Dr. Toni Aubynn, Board Chairman of ARP Apex Bank, has said that the Domestic Debt Exchange Programme (DDEP) has had a negative impact on the growth plans of Rural and Community Banks.
According to him, the sector has incurred a loss of GHS1.10 billion as a result of the recently concluded DDEP.
Dr. Aubynn noted that this decision has disrupted the growth trajectory of Rural and Community Banks (RCBs).
He made these remarks during the opening of the five-day 22nd Annual Conference of Chief Executive Officers (CEOs) of RCBs in Ho. The conference is being held under the theme, ‘Expanding the Frontiers of Business for Rural and Community Banks Post DDEP – Role of CEOs.’
The Conference is being attended by more than 200 delegates.
He challenged CEOs of RCBs to change their mindsets and make positives of the current DDEP initiatives and transform it to Domestic Deposit Expansion Programme as these RCBs hold the largest number of customers in the banking sector.
He recognised the unique role that RCBs play in fostering economic development and financial inclusion.
He noted that expanding the frontiers of business for RCB would require a multifaceted approach including embracing innovation and technology to enhance the efficiency and effectiveness into Digital banking solutions, mobile payment platforms, and online lending services to help bridge the gap as well as foster strategic partnerships and collaborations.
He again called for investment in the development of human capital by nurturing a culture of continuous learning and professional growth to meet the evolving needs of their numerous customers.
‘Expanding the frontiers of business for rural and community banks post Domestic Debt Exchange Programme is a collective endeavour that requires visionary leadership, innovation, collaboration, and a strong sense of social responsibility. As CEOs, we have the power to shape the future of our banks and make a lasting impact on the communities we serve.’
‘Let us seize this opportunity to drive positive change, empower individuals and businesses, and create a more inclusive and sustainable financial sector.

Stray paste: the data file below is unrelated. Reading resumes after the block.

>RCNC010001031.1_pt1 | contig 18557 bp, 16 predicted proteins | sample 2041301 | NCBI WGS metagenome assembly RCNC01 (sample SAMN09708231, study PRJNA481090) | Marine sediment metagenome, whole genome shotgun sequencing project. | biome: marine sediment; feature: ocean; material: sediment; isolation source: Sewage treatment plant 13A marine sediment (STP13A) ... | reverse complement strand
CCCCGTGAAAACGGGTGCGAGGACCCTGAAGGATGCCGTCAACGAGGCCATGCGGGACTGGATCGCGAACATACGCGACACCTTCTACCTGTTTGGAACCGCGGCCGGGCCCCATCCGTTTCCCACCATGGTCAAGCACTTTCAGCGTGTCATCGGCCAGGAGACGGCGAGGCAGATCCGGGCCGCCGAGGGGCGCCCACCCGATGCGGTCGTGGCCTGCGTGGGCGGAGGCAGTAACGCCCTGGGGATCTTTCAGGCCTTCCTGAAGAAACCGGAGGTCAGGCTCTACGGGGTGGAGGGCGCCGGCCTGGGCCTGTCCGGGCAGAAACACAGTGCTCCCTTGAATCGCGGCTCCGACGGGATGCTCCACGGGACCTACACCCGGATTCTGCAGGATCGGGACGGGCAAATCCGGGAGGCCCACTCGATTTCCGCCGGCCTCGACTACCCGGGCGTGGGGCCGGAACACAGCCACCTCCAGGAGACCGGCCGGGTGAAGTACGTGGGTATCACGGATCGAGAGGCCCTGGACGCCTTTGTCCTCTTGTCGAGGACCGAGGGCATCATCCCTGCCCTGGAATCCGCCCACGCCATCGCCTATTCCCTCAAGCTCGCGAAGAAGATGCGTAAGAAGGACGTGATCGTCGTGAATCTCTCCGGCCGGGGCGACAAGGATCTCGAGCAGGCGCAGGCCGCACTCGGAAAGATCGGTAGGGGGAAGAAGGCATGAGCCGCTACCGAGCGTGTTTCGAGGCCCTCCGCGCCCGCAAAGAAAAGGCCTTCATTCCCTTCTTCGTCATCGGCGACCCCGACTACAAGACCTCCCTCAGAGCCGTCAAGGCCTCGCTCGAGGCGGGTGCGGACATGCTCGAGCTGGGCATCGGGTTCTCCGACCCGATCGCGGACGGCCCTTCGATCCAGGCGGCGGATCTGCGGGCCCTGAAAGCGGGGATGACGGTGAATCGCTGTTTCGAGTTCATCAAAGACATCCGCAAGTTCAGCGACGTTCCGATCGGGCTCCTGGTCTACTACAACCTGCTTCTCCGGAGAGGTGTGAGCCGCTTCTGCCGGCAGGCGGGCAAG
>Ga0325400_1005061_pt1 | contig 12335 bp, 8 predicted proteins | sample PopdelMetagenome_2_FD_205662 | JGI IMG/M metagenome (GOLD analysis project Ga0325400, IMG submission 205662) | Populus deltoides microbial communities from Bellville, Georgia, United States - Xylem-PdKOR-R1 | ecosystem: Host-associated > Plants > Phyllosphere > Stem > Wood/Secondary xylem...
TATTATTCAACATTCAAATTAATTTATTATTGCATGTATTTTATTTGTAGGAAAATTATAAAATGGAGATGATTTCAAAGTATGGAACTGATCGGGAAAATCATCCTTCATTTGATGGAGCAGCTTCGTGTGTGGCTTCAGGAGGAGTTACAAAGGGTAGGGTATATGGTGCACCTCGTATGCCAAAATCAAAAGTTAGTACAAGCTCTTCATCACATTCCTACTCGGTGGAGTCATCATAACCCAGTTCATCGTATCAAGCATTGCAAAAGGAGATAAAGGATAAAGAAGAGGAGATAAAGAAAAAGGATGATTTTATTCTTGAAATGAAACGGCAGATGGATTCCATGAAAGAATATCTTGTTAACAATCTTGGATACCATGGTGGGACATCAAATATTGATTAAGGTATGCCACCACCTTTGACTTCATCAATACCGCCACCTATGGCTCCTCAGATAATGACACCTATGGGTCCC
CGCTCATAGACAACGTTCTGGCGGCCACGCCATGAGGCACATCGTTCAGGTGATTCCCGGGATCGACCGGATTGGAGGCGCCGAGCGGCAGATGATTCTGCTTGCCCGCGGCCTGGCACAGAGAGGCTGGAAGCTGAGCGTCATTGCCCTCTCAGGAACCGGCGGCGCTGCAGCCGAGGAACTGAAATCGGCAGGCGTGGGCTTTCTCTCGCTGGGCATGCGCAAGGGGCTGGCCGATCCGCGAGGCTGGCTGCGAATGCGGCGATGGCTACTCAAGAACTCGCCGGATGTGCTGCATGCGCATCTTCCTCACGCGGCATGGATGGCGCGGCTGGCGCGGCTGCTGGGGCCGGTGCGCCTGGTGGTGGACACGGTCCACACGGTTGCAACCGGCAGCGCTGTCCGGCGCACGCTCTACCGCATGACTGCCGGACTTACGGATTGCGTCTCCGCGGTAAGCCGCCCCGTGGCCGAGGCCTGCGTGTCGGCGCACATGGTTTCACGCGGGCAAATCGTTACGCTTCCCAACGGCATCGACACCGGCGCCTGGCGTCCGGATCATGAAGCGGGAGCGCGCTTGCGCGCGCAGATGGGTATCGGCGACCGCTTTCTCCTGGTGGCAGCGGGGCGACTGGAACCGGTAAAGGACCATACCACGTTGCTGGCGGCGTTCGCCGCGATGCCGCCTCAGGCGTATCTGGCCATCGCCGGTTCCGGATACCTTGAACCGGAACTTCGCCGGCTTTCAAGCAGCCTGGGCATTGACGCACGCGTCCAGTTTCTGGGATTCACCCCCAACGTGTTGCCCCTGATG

Together, we can build a brighter future for rural communities and ensure that no one is left behind,’ Dr Aubynn added.
Mr Alex Kwasi Awuah, Managing Director, ARB Apex Bank indicated that RCBs has risen to 147 and spread across 800 plus locations across all 16 regions, since the first set up at Agona Nyakrom in the Central Region in 1976, it has become leaders in micro, small, and medium financial delivery to entrepreneurs and businesses in the rural areas of the country.
He expected the government to offer concessions during the introduction of major austerity programmes such as tax hikes and the recently concluded DDEP.
He lamented the many presentations to government for a reduction in the applicable corporate income tax rate for the RCBs, which is now increased to 25 per cent from the eight per cent, remained unheeded.
]Mr Awuah called for the reduction of the corporate income tax rate from the current 25 per cent to 10 per cent, to facilitate speeding up of capital accumulation that would quickly restore the strong solvency position of the affected banks.
He said ARB Apex Bank and the RCBs, which held GHC1.10 billion in government bonds under the DDEP after the restructuring, wiped up projected incomes, leading to significant losses due to impairment charges.
He said it is critical for RCBs to engraft Environmental, Social and Governance (ESG) risk principles into its operations and financial reporting and has engaged a team of consultants from Deloitte and Touche Ghana Country office to begin the processes of guiding them to integrate ESGs.
Professor Richard Bani, Volta/Oti Chapter, Association of Rural Banks in a welcome address announced that RCBs need to shore up their operating capital base adding that up to some GHC400 Million belonging to the banks including Volta and Oti regions remained locked up with Security and Exchange Commission and other regulated financial institutions.
He said though there are two cases in court concerning the matter, discussions have taken a dip and prayed that the issue be brought to the front-burner to enable locked-up funds released to them to regenerate the economy of the rural people.
He said since the emergence of the DDEP the Bank of Ghana had placed moratorium on RCBs to raise additional equity to meet their CSR.
He said more credit means readiness to grant more funds to their customers and called for drastic measures towards releasing their locked-up funds to facilitate strategising to create better value for the banks and shareholders.
Source: Ghana News Agency